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Staff Picks: “For Darkness Shows the Stars” by Diana Peterfreund

To be fair, For Darkness Shows the Stars by Diana Peterfreund seems to have been written especially for me. I didn’t read much young adult literature when I actually was a young adult, but I read all of Jane Austen during high school. Now that I read (and love) YA, my taste tends to favor science fiction and fantasy, so this hit two of my sweet spots as a reader. A post-apocalyptic and dystopian retelling of Austen’s Persuasion? Sign me up.

Though the cover might lead you to believe the story takes place in space, it’s set in a future here on Earth years after genetic manipulation nearly wiped out humanity. Only the Luddites, who escaped to live in caves for generations, have survived unscathed. The rest of the people are called the Reduced, with limited intellectual capabilities that have left them mute and unable to care for themselves. When it is finally safe to come to the surface, The Luddites set out to restore humanity. They believe it is their duty to God to care for the Reduced, but the way they do this is by enslaving them and outlawing all forms of technology in order to prevent the same kind catastrophe that nearly killed off their ancestors. The Reduced work the farms of the Luddites, and after a few generations, begin to have children called Posts because they are not afflicted with the genetic problems of their parents and can lead normal, productive lives, yet they are still bound to their Luddite masters.

Elliot is a Luddite who runs her father’s estate because he is frivolous and lazy. Years ago, she had the opportunity to run away with her friend Kai, a Post who was a talented mechanical apprentice who dreamed of a life where the rigid social structure didn’t interfere with their friendship. Elliot, knowing the estate would fail if she left, stayed behind and her responsibility was to the people she whose care was entrusted to her family. Now, years later, Kai has returned, but as a wealthy, accomplished Post who is renting out her family’s shipyard to build a fleet to explore beyond the island. And so the awkward tension begins…will Elliot and Kai get back together?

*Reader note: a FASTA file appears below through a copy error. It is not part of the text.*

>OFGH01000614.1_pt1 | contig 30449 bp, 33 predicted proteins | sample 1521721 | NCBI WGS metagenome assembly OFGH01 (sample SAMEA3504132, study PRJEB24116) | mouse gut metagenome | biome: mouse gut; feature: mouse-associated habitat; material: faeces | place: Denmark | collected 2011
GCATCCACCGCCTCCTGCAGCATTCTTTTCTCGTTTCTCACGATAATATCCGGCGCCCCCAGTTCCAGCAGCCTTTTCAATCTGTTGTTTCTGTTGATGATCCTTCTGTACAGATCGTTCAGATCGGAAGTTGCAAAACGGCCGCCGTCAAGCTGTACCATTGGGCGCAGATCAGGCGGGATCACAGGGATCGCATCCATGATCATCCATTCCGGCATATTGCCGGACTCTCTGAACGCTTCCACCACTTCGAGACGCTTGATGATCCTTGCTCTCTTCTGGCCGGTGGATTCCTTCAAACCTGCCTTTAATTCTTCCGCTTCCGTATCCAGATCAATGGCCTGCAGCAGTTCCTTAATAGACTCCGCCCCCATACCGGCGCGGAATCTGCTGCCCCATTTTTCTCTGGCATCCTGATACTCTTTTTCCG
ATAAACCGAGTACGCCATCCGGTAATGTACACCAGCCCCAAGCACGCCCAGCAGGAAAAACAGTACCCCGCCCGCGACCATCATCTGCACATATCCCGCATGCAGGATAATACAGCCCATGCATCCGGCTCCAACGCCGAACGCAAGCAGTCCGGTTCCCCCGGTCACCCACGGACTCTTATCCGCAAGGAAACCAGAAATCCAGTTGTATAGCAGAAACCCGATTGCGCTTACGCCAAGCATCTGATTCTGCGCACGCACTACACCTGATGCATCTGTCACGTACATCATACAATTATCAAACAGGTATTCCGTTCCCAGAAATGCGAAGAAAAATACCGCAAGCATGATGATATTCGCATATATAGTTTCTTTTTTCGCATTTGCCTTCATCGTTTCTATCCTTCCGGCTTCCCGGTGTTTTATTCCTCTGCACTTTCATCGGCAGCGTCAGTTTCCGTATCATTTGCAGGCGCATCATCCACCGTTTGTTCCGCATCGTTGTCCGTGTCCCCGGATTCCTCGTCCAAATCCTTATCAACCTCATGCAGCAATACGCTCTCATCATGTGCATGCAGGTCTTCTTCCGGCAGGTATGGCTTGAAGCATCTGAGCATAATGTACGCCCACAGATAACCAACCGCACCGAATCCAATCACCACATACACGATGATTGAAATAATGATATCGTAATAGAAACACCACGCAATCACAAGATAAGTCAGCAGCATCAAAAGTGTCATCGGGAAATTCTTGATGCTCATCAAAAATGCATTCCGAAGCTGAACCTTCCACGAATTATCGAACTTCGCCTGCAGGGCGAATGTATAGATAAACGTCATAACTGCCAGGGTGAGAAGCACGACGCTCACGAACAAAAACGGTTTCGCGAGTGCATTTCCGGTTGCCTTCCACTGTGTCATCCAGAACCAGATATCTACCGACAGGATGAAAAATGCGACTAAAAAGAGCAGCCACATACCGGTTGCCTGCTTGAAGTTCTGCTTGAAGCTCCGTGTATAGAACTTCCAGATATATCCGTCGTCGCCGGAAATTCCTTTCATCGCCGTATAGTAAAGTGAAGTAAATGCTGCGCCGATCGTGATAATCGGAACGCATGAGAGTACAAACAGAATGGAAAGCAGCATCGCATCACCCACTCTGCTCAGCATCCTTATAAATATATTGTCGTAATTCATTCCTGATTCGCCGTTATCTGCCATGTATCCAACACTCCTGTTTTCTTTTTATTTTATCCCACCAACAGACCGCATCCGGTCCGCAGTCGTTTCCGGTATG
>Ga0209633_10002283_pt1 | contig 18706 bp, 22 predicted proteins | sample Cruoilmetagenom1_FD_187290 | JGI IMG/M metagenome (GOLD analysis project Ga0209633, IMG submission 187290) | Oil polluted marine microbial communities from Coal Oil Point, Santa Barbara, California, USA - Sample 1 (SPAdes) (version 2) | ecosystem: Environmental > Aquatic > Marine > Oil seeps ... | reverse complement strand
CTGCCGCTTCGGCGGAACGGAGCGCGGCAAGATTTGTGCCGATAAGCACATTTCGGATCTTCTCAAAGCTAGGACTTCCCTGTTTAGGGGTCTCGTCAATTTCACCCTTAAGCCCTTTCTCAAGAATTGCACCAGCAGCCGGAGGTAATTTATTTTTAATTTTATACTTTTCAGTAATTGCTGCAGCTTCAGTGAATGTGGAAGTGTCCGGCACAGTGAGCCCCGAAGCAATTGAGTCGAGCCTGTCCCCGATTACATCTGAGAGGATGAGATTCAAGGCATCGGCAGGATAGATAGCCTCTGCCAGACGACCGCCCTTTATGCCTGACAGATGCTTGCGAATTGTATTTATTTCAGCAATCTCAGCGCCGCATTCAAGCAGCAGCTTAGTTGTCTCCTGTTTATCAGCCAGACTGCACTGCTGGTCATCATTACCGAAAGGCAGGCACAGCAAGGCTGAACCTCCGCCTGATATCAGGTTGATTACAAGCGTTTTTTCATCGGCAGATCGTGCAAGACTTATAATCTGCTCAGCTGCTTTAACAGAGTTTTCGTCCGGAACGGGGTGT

The story follows the plot of Jane Austen’s Persuasion rather closely, so even though I knew the basic outline of what would happen, I still felt compelled to keep reading and ended up finishing the book in one day. The characters drew me in, not the plot. Elliot is everything Ann is in Persuasion: endearing, dedicated, true. She doesn’t deny her emotions, she just realizes there is more to the world than her own feelings. As the main character, she was certainly the most developed, and I genuinely liked her. Kai was brooding and taciturn in the tradition of Austen’s leading men. Though the supporting cast felt underdeveloped, they served their purpose of furthering the story.

As far as science fiction goes, this is definitely what I’d call “sci-fi lite”. There’s not a lot of development of the “how” of the world—it’s clear that genetic manipulation is what contributed to the demise of a good portion of the population, but there’s no hard science. It’s not the details that the story relies on, however; the idea suffices. The slow way the past is revealed allowed it to serve as a background to the romance.

And the romance is what you read it for. Though the story is set in the future, the old-fashioned ideas of class and courtship play out in an excruciatingly delightful way.

In young adult literature, the romance is often a tale of boy meets girl. There is instant attraction, then they battle their family/evil overlords/zombies/etc. It was refreshing to read a story that starts years after the protagonists initially fell in love. Rather than sacrificing the tension, this configuration magnified it exponentially. Though we don’t get so much as an on-page kiss between Malakai and Elliot, the tension and angst surely don’t suffer.

I recommend this book for those who like their YA romance with a side of dystopia and a sprinkling of sci-fi.

- Molly, YA Staff

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